Jorge Cruz-Bustillo | Chartwell Law

In Florida, for years, the plaintiffs’ bar has been filing first-party property law suits for ensuing water damages caused by the failure of cast-iron pipes. In those cases, in which there is no evidence of interior water damages, the plaintiffs’ bar has been claiming repair costs associated with “access” (i.e., tear out and replacement) through the flooring to repair a plumbing drain line. Of course, with this “access,” the plaintiffs’ bar seeks recovery for damages based on matching which could include continuous flooring, baseboards, drywall, painting, etc.

A typical homeowner’s insurance policy in Florida will have a “perils insured” provision similar to the following:

“We insure against risk of direct loss to property described in Coverages A and B only if that loss is a physical loss to property; however, we do not insure loss:***

2. caused by:***

h. (1) wear and tear . . . deterioration; ***

If any of these cause water damage not otherwise excluded, from a plumbing . . . system . .., we cover loss caused by the water including the cost of tearing out and replacing any part of a building necessary to repair the system or appliance. We do not cover loss to the system or appliance from which this water escaped.”

The last paragraph of the “perils insured” provision is referred to as the “ensuing loss” exception. This “ensuing loss” exception provides coverage for any resulting water damage caused by the discharge of water from a plumbing system or household appliance, that is not otherwise excluded under the policy. This “ensuing loss” exception also includes “the cost of tearing out and replacing any part of the building necessary to repair the system.”  The latter provision is known, in first-party property litigation, as “access.”  

In Homeowners Choice Property & Casualty v. Maspons, 211 So. 3d 1067,1069 (Fla. 3d DCA 2017) the Third District Court of Appeal clarified that a homeowner’s insurance policy does not cover “access” through the flooring unless the plaintiff can prove that there are ensuing water damages caused by a back-up covered under the Policy.

In Maspons, supra, the plaintiff furnished a video showing a “break” in the drain line. The insurance carrier retained a plumbing company that inspected and found a “large hole” in the drain line. The trial court entered summary judgment in favor of the insureds. Id. at 1068 (“Based upon this state of there cord, the trial court found there was no coverage under the insurance policy for the repair and replacement of the pipe, but that Homeowners Choice was responsible for the greater cost of tearing out and replacing the slab to make the repair.”)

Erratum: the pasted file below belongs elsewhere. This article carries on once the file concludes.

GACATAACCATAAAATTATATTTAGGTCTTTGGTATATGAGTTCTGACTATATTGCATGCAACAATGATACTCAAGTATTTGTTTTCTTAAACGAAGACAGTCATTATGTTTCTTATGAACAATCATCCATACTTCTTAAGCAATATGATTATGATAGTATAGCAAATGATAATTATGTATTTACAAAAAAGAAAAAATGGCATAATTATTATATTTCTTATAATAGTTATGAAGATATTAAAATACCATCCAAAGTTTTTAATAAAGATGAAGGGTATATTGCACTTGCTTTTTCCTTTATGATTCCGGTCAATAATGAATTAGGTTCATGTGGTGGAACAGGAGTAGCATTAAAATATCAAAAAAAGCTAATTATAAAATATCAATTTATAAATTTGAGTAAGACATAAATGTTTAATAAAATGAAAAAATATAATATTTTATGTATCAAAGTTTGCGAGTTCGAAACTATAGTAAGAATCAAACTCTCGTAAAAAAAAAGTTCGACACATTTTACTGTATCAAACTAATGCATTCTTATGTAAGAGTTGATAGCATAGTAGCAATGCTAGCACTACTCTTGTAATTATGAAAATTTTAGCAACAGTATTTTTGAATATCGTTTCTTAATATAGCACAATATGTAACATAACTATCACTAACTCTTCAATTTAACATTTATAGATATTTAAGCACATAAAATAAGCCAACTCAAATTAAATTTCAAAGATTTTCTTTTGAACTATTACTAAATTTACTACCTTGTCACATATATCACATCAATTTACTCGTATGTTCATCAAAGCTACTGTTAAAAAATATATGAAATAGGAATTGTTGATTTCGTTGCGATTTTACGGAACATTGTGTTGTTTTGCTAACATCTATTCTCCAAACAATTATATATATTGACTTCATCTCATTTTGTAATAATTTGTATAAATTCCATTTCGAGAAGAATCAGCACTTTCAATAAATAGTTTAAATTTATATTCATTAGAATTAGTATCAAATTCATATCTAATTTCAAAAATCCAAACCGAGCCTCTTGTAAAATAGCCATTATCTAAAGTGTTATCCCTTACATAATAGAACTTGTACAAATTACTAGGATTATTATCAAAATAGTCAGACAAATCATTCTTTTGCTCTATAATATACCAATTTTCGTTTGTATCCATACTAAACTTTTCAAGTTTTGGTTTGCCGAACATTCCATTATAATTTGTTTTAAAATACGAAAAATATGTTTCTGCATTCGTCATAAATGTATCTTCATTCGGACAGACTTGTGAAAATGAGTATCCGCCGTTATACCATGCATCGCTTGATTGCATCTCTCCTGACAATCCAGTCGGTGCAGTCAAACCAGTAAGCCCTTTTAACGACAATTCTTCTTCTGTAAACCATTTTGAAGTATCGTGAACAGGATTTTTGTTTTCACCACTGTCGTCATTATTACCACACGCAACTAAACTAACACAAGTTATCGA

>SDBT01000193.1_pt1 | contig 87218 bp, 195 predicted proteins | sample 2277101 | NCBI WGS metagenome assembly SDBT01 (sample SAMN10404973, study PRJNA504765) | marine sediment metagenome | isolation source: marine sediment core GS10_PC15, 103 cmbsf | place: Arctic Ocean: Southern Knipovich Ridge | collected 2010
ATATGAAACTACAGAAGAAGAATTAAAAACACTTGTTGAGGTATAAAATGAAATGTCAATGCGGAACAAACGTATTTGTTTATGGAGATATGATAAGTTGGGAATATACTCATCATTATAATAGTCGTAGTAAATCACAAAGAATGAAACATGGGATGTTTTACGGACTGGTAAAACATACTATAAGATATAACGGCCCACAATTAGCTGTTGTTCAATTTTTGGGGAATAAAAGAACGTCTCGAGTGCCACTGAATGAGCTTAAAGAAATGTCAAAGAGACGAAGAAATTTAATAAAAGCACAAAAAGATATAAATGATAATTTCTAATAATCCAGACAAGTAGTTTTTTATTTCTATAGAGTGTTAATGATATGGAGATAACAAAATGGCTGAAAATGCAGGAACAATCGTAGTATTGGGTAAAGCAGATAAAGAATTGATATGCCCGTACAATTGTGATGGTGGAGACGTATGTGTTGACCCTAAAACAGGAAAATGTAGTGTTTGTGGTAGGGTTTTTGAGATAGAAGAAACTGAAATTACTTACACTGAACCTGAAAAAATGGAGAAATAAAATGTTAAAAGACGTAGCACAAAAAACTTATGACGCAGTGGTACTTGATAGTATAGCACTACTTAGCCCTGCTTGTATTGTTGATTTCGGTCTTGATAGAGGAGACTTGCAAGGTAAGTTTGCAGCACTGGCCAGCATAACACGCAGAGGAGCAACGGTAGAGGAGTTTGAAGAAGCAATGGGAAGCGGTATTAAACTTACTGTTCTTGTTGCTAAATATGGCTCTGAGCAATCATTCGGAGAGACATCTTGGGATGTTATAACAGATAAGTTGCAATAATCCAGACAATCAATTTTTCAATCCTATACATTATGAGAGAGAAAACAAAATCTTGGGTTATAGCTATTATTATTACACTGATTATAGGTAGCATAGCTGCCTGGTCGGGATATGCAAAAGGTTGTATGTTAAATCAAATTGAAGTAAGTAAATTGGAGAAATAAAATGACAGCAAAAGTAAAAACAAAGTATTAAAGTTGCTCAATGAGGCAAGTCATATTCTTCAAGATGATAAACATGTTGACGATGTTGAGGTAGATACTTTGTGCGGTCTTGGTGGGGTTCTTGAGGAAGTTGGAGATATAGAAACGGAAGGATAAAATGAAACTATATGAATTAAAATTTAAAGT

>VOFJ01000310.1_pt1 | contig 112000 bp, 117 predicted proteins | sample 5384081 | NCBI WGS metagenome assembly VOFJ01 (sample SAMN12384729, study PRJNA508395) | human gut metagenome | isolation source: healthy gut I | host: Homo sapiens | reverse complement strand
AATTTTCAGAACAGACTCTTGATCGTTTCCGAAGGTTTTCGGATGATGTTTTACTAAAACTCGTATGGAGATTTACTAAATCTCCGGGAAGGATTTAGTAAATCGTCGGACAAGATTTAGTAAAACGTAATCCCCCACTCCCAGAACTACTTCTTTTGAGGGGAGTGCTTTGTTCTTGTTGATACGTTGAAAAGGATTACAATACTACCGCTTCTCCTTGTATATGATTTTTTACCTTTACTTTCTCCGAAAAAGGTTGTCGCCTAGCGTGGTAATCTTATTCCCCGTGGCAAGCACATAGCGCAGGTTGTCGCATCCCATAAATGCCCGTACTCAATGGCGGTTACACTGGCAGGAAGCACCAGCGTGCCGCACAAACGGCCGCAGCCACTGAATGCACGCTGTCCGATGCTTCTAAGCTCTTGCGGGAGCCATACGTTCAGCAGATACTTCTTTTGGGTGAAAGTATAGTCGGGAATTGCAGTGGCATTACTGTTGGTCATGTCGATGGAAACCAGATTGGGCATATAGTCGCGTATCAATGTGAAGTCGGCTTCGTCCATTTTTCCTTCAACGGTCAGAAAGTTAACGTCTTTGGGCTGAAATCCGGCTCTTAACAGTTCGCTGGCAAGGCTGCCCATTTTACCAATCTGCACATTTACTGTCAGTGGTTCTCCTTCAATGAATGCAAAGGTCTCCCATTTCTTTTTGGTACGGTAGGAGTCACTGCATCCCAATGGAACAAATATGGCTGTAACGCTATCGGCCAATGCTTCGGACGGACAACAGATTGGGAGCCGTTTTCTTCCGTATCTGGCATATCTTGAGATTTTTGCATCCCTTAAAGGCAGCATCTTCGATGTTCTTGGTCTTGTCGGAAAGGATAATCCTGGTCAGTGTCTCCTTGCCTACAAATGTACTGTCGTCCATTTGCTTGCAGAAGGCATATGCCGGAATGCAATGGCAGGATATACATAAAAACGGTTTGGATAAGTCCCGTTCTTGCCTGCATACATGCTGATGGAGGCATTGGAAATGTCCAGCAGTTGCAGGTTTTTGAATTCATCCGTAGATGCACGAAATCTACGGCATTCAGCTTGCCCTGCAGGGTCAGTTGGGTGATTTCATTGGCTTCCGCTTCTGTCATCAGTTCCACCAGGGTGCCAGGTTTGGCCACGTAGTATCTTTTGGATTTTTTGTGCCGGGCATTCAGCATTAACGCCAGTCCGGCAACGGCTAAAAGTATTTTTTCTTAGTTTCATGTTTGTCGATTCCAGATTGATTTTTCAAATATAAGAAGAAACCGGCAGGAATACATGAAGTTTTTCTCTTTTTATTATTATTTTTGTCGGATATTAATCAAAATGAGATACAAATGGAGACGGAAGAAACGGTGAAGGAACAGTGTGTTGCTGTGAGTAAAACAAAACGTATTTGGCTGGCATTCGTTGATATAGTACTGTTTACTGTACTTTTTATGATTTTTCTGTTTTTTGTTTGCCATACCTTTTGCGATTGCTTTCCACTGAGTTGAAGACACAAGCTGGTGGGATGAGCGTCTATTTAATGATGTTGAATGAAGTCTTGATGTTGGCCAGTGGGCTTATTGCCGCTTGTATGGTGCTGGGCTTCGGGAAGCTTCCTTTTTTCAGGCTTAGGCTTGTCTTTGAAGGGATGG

The Third District reversed and remanded directing the trial court to enter summary judgment in favor of Homeowners Choice. Id. at 1070. The Third District held: “At the time of the summary judgment proceeding . . . There was no evidence that the water exiting the pipe had caused any damage to its surrounding.”  Id. Based on the plain language of the “perils insured” provision, the Third District concluded that ensuing water damages was a necessary condition precedent to coverage for “access” through the flooring (even though the camera inspection did in-fact show that the drain line was broken).

The Third District’s analysis is important for the defense bar to understand. Specifically, the Third District wrote: “Any analysis must begin with the language of the insurance contract.” Id. at 1069. “We give the undefined words of an insurance contract their ordinary meaning, just as we would with any other type of contract.” Id. “‘Direct’ and ‘physical’ modify loss and impose the requirement that the damage be actual.” Id. “Examining the plain language of the insurance policy in this case, it is clear that the failure[i.e. break and/or large hole identified in Maspons] of the drainpipe to perform its function constituted a ‘direct’ and ‘physical’ loss to the property within the meaning of the policy.” Id. The Third District continued:

“However, the last paragraph of the “perils insured” provision, often referred to the “ensuing loss” provision of the policy, cautions that we not prematurely abort our inquiry. That clause provides the homeowner with coverage for an‘ ensuing’ loss that is not specifically excluded. Thus, while the exclusion for“[w]ear and tear” or “deterioration” might mean, and this case does mean by virtue of the Maspons’ concession that Homeowners Choice is not obligated to compensate the Maspons for their corroded drain pipe, if the Maspons suffered consequential loss as a result of the corroded pipe and that consequential or “ensuing” loss is not excluded under another provision of the policy, the loss is covered.” (emphasis added) [citations omitted]. Id. at 1070.

“Happily, for us, we can quickly conclude the interpretative gymnastics in which we are engaged at this point.” Id. “There was no evidence that the water exiting the pipe had caused any damages to its surroundings.” Id. “Thus, the trial court erred by entering judgment against Homeowners Choice for the cost of the repair and replacement of the slab necessary to reach the broken pipe at this time.” Id. “For this reason, we reverse and remand this case for entry of judgment in favor of Homeowners Choice Insurance Company, but without prejudice to the Maspons filing another claim of loss at a later date, if appropriate.” Id.

In Maspons, ensuing water damages were covered. The Third District, however, found that there was no evidence of ensuing water damage. Since the necessary predicate condition precedent did not exist, the Third District directed the trial court to enter summary judgment in favor of Homeowners Choice. For those Florida policies which contain a “water back-up” exclusion, under Maspons “access ”damages would never be covered.